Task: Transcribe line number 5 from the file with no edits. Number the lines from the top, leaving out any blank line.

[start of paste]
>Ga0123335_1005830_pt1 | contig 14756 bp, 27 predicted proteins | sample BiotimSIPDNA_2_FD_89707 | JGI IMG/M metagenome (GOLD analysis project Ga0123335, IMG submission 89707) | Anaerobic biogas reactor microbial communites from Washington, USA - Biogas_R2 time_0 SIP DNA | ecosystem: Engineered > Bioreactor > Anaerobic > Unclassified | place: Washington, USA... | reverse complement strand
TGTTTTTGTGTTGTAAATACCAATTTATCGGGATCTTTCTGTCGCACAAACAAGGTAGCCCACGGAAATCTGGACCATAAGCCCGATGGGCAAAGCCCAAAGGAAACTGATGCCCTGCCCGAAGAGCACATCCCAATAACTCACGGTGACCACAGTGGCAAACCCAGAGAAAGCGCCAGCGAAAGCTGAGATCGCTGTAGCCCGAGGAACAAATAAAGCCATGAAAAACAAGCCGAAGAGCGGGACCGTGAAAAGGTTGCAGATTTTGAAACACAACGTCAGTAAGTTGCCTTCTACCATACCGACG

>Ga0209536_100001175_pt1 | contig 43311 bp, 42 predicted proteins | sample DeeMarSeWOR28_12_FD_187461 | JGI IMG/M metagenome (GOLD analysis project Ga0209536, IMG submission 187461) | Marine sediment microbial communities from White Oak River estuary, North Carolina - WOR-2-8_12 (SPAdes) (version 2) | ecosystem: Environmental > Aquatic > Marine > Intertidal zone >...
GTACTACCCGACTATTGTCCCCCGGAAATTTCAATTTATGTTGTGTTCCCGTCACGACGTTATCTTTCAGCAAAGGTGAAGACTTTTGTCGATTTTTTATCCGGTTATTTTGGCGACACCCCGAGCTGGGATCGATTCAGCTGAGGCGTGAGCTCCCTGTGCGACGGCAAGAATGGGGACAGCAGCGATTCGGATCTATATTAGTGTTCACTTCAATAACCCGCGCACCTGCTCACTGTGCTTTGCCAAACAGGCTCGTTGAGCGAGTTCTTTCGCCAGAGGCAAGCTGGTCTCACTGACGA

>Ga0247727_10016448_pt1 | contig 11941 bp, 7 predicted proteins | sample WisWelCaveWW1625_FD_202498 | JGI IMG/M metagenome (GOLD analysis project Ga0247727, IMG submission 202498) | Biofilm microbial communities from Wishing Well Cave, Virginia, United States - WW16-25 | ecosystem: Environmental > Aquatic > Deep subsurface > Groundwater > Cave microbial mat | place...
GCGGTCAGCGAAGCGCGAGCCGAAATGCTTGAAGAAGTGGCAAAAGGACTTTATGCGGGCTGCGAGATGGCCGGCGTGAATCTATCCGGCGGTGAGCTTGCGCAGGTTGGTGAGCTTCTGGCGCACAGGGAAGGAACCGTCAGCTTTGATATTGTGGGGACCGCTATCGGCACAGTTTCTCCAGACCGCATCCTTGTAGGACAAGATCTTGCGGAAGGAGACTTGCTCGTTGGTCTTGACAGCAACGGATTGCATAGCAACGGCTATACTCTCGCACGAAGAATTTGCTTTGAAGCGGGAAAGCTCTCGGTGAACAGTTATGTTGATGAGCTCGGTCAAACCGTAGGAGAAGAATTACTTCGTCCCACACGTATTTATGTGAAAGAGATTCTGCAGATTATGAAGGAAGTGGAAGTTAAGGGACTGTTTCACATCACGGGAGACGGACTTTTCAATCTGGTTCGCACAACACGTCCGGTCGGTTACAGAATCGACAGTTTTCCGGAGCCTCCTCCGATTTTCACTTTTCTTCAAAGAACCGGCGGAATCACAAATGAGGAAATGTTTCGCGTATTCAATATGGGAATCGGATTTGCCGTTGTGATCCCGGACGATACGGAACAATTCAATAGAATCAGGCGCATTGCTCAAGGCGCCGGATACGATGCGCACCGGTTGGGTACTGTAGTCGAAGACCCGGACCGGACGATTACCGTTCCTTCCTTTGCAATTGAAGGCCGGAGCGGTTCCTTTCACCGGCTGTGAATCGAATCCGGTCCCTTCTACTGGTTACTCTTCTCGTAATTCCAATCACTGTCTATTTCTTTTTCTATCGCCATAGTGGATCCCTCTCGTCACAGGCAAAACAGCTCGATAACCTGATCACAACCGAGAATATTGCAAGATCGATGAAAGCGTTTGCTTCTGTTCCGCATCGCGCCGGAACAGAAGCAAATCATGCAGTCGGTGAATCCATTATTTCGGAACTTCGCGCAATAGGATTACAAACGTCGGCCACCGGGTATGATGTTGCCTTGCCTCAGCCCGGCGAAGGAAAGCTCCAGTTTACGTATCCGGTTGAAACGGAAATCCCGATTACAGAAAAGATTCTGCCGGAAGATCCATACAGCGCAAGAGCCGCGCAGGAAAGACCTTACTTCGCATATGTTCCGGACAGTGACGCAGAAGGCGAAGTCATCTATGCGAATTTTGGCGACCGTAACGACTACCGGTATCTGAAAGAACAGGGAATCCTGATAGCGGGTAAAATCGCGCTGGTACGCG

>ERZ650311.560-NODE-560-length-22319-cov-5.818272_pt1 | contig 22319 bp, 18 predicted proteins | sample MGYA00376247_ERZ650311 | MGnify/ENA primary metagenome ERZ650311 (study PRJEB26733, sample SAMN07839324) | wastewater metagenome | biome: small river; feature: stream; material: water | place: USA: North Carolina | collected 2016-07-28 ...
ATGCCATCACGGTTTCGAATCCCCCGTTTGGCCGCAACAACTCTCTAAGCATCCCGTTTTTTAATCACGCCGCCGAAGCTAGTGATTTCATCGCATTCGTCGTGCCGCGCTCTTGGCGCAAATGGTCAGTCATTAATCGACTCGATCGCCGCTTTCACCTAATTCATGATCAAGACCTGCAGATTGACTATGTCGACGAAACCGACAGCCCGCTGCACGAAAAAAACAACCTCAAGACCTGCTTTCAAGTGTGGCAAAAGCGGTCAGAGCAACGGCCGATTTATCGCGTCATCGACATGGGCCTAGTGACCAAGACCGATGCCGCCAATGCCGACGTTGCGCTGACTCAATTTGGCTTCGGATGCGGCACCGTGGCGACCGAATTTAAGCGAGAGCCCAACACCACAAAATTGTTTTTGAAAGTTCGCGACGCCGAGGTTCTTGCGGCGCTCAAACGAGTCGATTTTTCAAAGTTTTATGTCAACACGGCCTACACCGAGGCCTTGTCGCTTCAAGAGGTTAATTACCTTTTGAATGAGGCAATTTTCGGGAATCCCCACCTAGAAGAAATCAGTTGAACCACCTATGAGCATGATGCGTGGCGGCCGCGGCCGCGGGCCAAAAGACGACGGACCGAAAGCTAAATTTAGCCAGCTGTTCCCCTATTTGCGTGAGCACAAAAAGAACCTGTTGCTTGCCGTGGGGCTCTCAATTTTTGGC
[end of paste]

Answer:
>Ga0247727_10016448_pt1 | contig 11941 bp, 7 predicted proteins | sample WisWelCaveWW1625_FD_202498 | JGI IMG/M metagenome (GOLD analysis project Ga0247727, IMG submission 202498) | Biofilm microbial communities from Wishing Well Cave, Virginia, United States - WW16-25 | ecosystem: Environmental > Aquatic > Deep subsurface > Groundwater > Cave microbial mat | place...